And finally, what’s next for you? What have you got coming up?
Um, a Jason Reitman film called either Men, Women and Children or Pale Blue Dot, and they’re still working on the title. It’s a great movie. Most of my stuff is opposite Dean Norris, who played Hank in Breaking Bad. He’s my father. Or it’s opposite a young actress named Kaitlyn Dever, who’s really awesome. She was just one of the stars in the movie Short Term 12. So I’m excited about that. Very different role than Augustus. Very different. And that’s a good thing. That’s what I always want to do.

Interview by Helen O'Hara

Tomorrowland's Secrets Revealed
Brad Bird gives us an exclusive viewing guide

Empire Meets Ridley Scott
The great director on The Martian, Blade Runner 2 and the Prometheus sequels

My Movie Life: Justin Kurzel
The Macbeth director on how Rocky changed his life and the worst ever date movie

Life On Mars: Trips To The Red Planet
A dozen of cinema's Martian misadventures

Hallowed Ground: Folk Horror In British Film
Ten tales from our island's dark past

All Hail Macbeth! The Scottish Play On Film
By the pricking of our thumbs, ten adaptations this way come(s)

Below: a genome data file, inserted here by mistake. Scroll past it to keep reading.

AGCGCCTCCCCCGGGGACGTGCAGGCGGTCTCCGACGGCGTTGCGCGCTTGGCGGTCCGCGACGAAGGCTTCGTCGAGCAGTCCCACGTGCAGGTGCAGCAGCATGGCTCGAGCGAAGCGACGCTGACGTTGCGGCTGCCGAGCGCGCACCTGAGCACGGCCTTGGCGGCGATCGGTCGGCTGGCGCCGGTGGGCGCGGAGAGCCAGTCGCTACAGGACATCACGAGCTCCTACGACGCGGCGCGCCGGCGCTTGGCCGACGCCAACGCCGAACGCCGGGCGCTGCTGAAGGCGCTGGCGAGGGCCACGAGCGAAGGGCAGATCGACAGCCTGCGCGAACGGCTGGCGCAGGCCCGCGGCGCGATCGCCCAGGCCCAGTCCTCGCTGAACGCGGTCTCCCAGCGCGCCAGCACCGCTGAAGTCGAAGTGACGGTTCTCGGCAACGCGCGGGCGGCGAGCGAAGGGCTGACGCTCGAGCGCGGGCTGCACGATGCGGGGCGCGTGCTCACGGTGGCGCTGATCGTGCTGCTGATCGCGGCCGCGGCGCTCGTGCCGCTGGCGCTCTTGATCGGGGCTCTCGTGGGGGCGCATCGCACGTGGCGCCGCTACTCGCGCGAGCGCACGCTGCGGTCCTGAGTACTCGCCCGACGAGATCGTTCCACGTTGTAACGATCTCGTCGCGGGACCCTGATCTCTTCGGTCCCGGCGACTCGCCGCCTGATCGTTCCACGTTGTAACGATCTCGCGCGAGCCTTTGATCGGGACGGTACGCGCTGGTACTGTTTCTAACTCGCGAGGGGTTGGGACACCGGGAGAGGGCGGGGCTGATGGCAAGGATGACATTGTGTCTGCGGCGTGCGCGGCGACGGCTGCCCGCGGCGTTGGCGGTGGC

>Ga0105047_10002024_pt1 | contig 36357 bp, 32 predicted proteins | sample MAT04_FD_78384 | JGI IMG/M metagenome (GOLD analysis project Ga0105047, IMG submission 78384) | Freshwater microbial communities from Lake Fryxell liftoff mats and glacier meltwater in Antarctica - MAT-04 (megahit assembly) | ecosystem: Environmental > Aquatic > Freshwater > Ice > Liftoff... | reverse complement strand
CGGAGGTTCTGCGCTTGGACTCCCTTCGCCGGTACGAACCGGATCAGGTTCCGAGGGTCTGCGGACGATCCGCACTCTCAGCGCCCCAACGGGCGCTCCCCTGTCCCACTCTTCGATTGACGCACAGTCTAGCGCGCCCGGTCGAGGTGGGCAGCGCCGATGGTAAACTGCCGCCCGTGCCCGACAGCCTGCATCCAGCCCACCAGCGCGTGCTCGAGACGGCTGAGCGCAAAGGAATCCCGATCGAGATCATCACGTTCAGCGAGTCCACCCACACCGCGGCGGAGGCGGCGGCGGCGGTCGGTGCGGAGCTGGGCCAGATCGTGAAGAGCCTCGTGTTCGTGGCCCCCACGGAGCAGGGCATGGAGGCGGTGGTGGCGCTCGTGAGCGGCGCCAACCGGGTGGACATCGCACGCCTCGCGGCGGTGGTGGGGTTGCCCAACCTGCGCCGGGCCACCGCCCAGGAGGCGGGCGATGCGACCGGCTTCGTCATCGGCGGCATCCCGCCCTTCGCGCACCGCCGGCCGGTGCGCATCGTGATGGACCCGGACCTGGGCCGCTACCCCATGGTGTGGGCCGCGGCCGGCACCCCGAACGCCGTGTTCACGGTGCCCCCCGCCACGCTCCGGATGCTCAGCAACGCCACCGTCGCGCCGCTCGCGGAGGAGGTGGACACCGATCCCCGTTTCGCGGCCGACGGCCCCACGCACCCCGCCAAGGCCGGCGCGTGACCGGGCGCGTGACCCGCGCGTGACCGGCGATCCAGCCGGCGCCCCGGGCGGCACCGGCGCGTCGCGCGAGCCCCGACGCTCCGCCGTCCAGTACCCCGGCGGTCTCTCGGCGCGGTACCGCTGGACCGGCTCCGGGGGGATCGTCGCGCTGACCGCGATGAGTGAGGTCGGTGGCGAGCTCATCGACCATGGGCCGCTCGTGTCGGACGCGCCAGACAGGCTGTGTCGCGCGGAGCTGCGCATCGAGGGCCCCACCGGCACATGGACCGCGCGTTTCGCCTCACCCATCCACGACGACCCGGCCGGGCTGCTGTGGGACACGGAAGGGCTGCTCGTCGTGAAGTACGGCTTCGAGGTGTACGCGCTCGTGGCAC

10 Star Wars: The Force Awakens Toys You’ll Want To Own
Falcon quad copter? BB-8 Sphero? We’re already asking for pay raises…

Subscribe to Empire magazine
Empire print magazine

Delivered to your door – with exclusive subscriber only covers each month! Save money today and

Subscribe now!

Subscribe to Empire iPad edition
Empire digital magazine

Exclusive and enhanced content – get instant access via your iPad or Android device! Save money today and

Subscribe now!

Subscribe now and save up to 63%
Print, Digital & Package options available Subscribe today!
Empire's Film Studies 101 Series
Everything you ever wanted to know about filmmaking but were afraid to ask...
The Empire Digital Edition
With exclusive extras, interactive features, trailers and much more! Download now
Home  |  News  |  Blogs  |  Reviews  |  Future Films  |  Features  |  Interviews  |  Images  |  Competitions  |  Forum  |  Digital Edition  |  Podcast  |  Magazine Contact Us  |  Empire FAQ  |  Subscribe To Empire  |  Register
© Bauer Consumer Media Ltd  |  Legal Info  |  Editorial Complaints  |  Privacy Policy  |  Bauer Entertainment Network
Bauer Consumer Media Ltd (company number 01176085 and registered address 1 Lincoln Court, Lincoln Road, Peterborough, England PE1 2RF)